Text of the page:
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פותח על ידי קלירמאש פתרונות בע"מ -
Impact of scion/rootstock reciprocal effects on metabolomics of fruit juice and phloem sap in grafted Citrus reticulata
Year:
2020
Source of publication :
PLoS ONE
Authors :
טייטל, ציפורה
;
.
כרמי, ניר
;
.
רווה, ערן
;
.
Volume :
15
Co-Authors:

 Srivastava S. - French Associates Institutes for Agriculture and Biotechnology of Drylands, J. Blaustein Institutes for Desert Research, Ben-Gurion University of the Negev (BGU), Sede-Boqer Campus, Israel.
Fait A. - French Associates Institutes for Agriculture and Biotechnology of Drylands, J. Blaustein Institutes for Desert Research, Ben-Gurion University of the Negev (BGU), Sede-Boqer Campus, Israel.
Tel-Zur N. - French Associates Institutes for Agriculture and Biotechnology of Drylands, J. Blaustein Institutes for Desert Research, Ben-Gurion University of the Negev (BGU), Sede-Boqer Campus, Israel.

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Total pages:
1
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Abstract:

BACKGROUND: Rootstock has a significant impact on plant growth and development, including fruit maturation. However, the existence of mutual interaction between scion and rootstock is often neglected. To explore the origin of different fruit quality traits in citrus, we studied the effect of rootstock and the reciprocal interaction between scion and rootstock of nine combinations; three mandarin varieties grafted on three different rootstocks. We analyzed the metabolic profile of juice via gas and liquid chromatography-mass spectrometry (GC-MS and LC-MS, respectively). Additionally, we profiled phloem sap composition in the scion and the rootstock. Quality traits of fruit and their physio-chemical characteristics were also evaluated. RESULTS: For all three cultivars, rootstock was found to affect fruit yield and biochemical fruit quality parameters (sugar and acidity) in interactions with the scions. In mandarin juice, eight of 48 compounds (two primary and six secondary) were related directly to the rootstock, and another seven (one primary and six secondary) were interactively affected by scion and rootstock. In scion and rootstock sap, six and 14 of 53 and 55 primary metabolites, respectively, were directly affected by the rootstock, while 42 and 33 were affected by rootstock interactively with scion, respectively. CONCLUSION: In this work, we show for the first time a reciprocal effect between rootstock and scion. Based on our results, the scion and rootstock interaction might be organ, distance or time dependent.

Note:
Related Files :
Citrus
fruit juice
Fruit juices
interaction
Rootstock
Scion
עוד תגיות
תוכן קשור
More details
DOI :
10.1371/journal.pone.0227192
Article number:
0
Affiliations:
Database:
סקופוס
Publication Type:
מאמר
;
.
Language:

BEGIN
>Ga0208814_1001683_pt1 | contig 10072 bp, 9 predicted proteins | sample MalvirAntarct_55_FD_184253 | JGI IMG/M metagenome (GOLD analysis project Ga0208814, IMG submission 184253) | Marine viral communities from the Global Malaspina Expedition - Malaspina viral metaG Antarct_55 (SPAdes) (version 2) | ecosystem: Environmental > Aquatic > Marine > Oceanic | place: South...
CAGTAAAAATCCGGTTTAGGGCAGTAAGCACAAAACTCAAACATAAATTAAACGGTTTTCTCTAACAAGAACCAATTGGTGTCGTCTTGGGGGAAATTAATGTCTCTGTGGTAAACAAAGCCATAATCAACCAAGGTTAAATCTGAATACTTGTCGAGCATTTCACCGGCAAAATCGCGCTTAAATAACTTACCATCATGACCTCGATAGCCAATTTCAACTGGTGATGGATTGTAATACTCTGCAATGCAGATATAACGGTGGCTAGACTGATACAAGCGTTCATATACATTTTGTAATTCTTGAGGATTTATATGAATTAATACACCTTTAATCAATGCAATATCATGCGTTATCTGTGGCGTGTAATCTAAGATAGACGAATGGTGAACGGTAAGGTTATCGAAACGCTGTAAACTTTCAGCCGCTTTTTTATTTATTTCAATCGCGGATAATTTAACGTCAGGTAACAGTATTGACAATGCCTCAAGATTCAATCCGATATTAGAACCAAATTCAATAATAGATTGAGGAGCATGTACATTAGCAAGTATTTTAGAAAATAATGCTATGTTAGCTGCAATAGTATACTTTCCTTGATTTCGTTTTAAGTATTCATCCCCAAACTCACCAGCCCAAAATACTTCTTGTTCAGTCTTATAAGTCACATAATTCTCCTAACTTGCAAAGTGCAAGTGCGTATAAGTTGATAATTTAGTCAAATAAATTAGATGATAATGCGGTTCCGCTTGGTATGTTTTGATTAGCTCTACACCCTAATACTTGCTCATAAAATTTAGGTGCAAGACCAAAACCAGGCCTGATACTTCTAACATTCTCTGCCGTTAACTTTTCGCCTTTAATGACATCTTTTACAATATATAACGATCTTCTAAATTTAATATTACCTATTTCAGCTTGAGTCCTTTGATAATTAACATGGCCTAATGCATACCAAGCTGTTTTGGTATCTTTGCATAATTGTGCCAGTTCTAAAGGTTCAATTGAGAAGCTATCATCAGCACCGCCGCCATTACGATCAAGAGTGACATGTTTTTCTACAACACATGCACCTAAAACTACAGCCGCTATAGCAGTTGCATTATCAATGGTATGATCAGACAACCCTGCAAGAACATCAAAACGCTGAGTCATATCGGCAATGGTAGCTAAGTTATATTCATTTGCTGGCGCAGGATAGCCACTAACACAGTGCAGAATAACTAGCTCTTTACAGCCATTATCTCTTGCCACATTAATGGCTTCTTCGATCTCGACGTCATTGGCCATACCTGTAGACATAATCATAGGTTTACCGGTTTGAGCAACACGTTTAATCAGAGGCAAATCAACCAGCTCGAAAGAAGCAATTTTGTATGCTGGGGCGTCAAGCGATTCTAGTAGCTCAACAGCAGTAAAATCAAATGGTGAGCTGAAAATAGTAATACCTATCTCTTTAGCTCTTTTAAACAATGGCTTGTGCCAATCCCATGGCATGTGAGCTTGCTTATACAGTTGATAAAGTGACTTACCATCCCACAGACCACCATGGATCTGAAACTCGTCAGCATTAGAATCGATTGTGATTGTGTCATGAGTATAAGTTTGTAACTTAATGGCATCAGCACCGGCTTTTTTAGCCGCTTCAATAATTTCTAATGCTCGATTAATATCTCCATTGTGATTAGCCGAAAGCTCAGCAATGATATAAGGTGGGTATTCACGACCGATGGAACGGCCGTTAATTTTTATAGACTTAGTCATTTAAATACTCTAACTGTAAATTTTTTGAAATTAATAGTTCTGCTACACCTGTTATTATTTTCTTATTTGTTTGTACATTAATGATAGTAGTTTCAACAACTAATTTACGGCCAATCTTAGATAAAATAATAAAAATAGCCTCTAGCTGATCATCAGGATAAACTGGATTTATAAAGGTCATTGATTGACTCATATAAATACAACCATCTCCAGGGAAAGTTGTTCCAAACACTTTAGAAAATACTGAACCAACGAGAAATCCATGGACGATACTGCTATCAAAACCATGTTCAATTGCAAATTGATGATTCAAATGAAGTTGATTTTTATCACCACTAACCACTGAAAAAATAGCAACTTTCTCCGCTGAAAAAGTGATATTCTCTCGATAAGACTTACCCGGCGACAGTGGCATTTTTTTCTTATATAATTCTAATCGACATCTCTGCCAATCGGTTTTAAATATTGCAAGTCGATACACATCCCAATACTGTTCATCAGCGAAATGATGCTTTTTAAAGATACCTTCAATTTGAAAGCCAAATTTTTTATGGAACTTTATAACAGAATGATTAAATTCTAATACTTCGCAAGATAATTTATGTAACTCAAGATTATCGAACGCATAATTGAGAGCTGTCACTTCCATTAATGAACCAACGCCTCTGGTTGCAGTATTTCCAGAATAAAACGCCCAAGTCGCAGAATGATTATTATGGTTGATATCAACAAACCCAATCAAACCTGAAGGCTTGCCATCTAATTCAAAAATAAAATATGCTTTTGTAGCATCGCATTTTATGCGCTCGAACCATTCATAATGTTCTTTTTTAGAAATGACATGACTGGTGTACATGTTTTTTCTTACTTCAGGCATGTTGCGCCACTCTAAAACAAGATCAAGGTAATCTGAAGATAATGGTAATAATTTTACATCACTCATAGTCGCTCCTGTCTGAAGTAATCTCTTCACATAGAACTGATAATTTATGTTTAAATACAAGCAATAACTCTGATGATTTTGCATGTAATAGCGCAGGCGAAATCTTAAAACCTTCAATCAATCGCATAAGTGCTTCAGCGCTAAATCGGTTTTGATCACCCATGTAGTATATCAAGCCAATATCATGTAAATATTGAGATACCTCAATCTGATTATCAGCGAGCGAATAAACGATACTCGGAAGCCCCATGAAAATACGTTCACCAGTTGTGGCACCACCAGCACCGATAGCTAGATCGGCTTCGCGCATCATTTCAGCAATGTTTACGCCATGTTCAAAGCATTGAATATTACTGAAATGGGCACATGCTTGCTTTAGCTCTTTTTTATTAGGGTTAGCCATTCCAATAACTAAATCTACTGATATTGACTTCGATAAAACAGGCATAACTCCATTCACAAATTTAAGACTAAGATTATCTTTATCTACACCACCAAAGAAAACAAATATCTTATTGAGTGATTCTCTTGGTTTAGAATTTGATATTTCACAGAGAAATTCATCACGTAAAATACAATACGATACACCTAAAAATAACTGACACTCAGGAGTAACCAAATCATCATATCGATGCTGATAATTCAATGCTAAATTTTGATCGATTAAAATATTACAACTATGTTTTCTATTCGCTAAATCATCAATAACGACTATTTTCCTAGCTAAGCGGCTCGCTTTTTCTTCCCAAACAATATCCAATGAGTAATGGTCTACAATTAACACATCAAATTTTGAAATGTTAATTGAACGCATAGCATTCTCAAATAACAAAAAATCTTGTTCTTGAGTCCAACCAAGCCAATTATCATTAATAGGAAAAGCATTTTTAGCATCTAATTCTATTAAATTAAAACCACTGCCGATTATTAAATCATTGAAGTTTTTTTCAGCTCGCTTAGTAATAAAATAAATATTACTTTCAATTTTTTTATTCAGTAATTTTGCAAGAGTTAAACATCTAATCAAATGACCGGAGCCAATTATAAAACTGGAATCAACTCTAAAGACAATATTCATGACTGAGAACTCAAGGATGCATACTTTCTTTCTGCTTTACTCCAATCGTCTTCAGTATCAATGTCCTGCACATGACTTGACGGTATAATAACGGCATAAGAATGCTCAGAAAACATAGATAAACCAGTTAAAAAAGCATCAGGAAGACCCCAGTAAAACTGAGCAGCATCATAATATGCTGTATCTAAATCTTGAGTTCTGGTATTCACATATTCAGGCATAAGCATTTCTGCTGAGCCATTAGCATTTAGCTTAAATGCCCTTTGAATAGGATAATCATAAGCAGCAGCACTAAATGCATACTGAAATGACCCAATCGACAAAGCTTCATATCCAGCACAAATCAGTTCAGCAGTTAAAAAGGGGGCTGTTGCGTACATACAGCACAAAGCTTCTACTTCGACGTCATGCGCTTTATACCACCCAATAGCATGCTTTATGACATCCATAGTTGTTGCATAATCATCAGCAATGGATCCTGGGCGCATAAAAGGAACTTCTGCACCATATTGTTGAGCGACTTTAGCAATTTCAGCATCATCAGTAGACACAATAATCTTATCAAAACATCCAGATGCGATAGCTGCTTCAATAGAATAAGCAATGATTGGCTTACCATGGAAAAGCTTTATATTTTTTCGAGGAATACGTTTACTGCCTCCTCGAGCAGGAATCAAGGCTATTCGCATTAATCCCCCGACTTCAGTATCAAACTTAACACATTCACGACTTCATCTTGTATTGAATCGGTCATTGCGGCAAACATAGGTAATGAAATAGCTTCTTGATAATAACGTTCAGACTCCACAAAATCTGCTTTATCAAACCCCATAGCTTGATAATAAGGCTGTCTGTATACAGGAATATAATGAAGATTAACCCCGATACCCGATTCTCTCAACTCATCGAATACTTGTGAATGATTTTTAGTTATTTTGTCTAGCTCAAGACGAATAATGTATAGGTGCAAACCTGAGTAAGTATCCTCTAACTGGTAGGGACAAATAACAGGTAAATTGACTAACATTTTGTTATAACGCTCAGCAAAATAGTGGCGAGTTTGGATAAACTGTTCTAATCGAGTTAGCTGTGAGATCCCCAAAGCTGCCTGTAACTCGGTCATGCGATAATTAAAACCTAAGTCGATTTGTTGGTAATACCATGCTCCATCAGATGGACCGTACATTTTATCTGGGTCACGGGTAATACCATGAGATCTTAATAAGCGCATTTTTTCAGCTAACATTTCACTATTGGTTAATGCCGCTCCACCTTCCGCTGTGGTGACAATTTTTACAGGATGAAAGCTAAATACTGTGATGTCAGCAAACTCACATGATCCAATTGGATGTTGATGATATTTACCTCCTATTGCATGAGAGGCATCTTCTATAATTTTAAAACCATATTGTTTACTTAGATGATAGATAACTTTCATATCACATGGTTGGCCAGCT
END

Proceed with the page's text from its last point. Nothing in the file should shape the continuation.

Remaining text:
Editors' remarks:
ID:
45911
Last updated date:
02/03/2022 17:27
Creation date:
26/01/2020 14:41
Scientific Publication
Impact of scion/rootstock reciprocal effects on metabolomics of fruit juice and phloem sap in grafted Citrus reticulata
15

 Srivastava S. - French Associates Institutes for Agriculture and Biotechnology of Drylands, J. Blaustein Institutes for Desert Research, Ben-Gurion University of the Negev (BGU), Sede-Boqer Campus, Israel.
Fait A. - French Associates Institutes for Agriculture and Biotechnology of Drylands, J. Blaustein Institutes for Desert Research, Ben-Gurion University of the Negev (BGU), Sede-Boqer Campus, Israel.
Tel-Zur N. - French Associates Institutes for Agriculture and Biotechnology of Drylands, J. Blaustein Institutes for Desert Research, Ben-Gurion University of the Negev (BGU), Sede-Boqer Campus, Israel.

Impact of scion/rootstock reciprocal effects on metabolomics of fruit juice and phloem sap in grafted Citrus reticulata

BACKGROUND: Rootstock has a significant impact on plant growth and development, including fruit maturation. However, the existence of mutual interaction between scion and rootstock is often neglected. To explore the origin of different fruit quality traits in citrus, we studied the effect of rootstock and the reciprocal interaction between scion and rootstock of nine combinations; three mandarin varieties grafted on three different rootstocks. We analyzed the metabolic profile of juice via gas and liquid chromatography-mass spectrometry (GC-MS and LC-MS, respectively). Additionally, we profiled phloem sap composition in the scion and the rootstock. Quality traits of fruit and their physio-chemical characteristics were also evaluated. RESULTS: For all three cultivars, rootstock was found to affect fruit yield and biochemical fruit quality parameters (sugar and acidity) in interactions with the scions. In mandarin juice, eight of 48 compounds (two primary and six secondary) were related directly to the rootstock, and another seven (one primary and six secondary) were interactively affected by scion and rootstock. In scion and rootstock sap, six and 14 of 53 and 55 primary metabolites, respectively, were directly affected by the rootstock, while 42 and 33 were affected by rootstock interactively with scion, respectively. CONCLUSION: In this work, we show for the first time a reciprocal effect between rootstock and scion. Based on our results, the scion and rootstock interaction might be organ, distance or time dependent.

Scientific Publication
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